I ventured into self-publishing by accident really. I intended to release my out-of-print novel to get the work out there, for what it was worth. This was in 2009. At the time of its release, I discovered Kindle publishing (the only game in town, at that time). When Nook became available, I hopped onto that, too.
The volume of sales my book had at $0.99 turned out to be much higher than I could get when I priced the book higher. So even though I was earning a lower royalty rate, the volume of sales was so much higher, I was actually making more money.
Sometime in 2010, rumors that e-books would be included on the New York Times bestseller list were floating. Despite the derision of one who will remain nameless, I decided to keep my e-book prices low in hopes that sales would remain high.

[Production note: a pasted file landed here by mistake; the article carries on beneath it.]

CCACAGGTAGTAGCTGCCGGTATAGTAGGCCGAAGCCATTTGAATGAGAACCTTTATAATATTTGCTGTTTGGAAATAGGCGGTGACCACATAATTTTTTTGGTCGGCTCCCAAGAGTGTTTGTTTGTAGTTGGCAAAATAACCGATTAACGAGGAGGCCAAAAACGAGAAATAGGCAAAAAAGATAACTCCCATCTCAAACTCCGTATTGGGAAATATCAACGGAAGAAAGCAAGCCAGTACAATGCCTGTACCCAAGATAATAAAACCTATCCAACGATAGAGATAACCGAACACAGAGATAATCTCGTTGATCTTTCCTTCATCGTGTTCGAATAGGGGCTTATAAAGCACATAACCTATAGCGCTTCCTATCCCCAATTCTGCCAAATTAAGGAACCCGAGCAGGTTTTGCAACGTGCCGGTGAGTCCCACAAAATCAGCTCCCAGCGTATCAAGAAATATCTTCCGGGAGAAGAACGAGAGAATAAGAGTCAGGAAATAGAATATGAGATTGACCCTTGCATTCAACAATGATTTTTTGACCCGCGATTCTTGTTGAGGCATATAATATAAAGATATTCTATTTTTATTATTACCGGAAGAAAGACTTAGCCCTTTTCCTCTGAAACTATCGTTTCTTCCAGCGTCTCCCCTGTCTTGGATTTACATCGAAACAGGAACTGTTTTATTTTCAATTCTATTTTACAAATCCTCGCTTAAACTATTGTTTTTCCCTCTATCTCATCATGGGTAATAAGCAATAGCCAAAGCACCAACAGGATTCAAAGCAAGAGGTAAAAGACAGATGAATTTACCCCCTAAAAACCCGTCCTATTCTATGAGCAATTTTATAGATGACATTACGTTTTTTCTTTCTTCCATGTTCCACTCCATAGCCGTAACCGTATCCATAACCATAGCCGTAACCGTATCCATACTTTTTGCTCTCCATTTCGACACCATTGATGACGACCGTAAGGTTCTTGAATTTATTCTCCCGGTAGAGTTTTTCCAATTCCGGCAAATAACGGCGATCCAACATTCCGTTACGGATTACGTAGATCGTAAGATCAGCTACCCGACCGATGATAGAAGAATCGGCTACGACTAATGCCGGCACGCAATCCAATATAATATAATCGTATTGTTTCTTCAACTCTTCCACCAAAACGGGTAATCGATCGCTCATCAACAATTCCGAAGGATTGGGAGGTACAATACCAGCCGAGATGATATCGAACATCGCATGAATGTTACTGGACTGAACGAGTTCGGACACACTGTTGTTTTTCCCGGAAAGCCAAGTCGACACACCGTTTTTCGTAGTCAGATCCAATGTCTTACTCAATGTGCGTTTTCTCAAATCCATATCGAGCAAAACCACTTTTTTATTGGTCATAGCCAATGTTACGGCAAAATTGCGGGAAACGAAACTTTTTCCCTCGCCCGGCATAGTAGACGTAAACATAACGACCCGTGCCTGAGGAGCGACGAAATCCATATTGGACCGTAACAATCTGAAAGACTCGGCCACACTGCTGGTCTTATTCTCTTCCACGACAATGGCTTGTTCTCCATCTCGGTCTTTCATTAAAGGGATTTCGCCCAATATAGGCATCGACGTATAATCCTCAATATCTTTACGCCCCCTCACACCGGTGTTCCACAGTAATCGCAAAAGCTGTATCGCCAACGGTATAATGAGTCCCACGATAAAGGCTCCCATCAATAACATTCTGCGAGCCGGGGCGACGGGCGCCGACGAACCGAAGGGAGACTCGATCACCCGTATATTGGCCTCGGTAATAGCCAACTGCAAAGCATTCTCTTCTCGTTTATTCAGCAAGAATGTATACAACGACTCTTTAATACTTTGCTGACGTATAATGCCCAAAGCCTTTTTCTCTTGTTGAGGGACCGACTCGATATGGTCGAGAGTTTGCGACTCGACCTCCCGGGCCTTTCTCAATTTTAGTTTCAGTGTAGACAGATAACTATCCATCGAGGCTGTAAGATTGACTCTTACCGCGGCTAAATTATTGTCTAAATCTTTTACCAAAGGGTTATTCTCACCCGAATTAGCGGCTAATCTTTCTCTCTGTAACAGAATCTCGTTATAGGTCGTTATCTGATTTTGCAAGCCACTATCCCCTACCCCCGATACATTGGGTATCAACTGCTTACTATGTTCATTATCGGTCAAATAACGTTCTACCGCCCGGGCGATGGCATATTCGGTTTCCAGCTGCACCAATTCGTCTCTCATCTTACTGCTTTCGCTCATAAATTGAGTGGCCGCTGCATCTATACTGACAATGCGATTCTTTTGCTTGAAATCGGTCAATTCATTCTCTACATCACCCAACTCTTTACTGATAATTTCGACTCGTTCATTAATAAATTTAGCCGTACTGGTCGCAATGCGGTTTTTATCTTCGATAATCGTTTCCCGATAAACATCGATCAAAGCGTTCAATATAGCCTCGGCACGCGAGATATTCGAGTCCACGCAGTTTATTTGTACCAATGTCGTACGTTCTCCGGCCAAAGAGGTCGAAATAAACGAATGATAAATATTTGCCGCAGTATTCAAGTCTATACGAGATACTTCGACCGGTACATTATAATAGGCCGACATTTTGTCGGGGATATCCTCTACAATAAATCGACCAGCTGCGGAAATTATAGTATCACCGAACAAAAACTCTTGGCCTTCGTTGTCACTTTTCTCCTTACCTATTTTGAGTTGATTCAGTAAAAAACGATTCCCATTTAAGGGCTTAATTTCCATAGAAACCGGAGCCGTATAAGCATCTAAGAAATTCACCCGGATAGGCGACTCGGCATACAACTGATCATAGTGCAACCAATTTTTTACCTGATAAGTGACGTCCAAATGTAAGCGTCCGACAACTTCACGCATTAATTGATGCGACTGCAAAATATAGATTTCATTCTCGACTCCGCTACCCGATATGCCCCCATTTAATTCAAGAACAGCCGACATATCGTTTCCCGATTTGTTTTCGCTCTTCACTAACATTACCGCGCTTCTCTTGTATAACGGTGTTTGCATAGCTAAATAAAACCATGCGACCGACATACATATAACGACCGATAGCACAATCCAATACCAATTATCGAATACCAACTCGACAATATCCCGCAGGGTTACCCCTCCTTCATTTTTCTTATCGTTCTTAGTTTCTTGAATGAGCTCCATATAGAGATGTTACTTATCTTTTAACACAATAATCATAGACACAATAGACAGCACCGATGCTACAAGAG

The month of March was a boon for my 2011 sales on both Kindle and Nook. They were so good that it was starting to look like I could actually make a living out of just selling my fiction. This was no less than astonishing to me.
Then, one Friday, I awoke to find two emails congratulating me on making the New York Times list. I was like, “What is this? A joke?”
But it wasn’t.
I was simply floored by this development.
Unfortunately, as it turned out, my strategy and the successful result I’d never imagined possible, while fine in the short run, was simply unsustainable.
I’ll discuss more of what I did wrong and follow-up with a list of what to do right that I hope will guide others in their efforts to self-publish their work.
Meanwhile, here’s a book review with advice I take to heart.
If you’d like to read a short story featuring Sam McRae, the protagonist of that book that
somewhat freakishly made the New York Times bestseller list, just click here and fill out the form.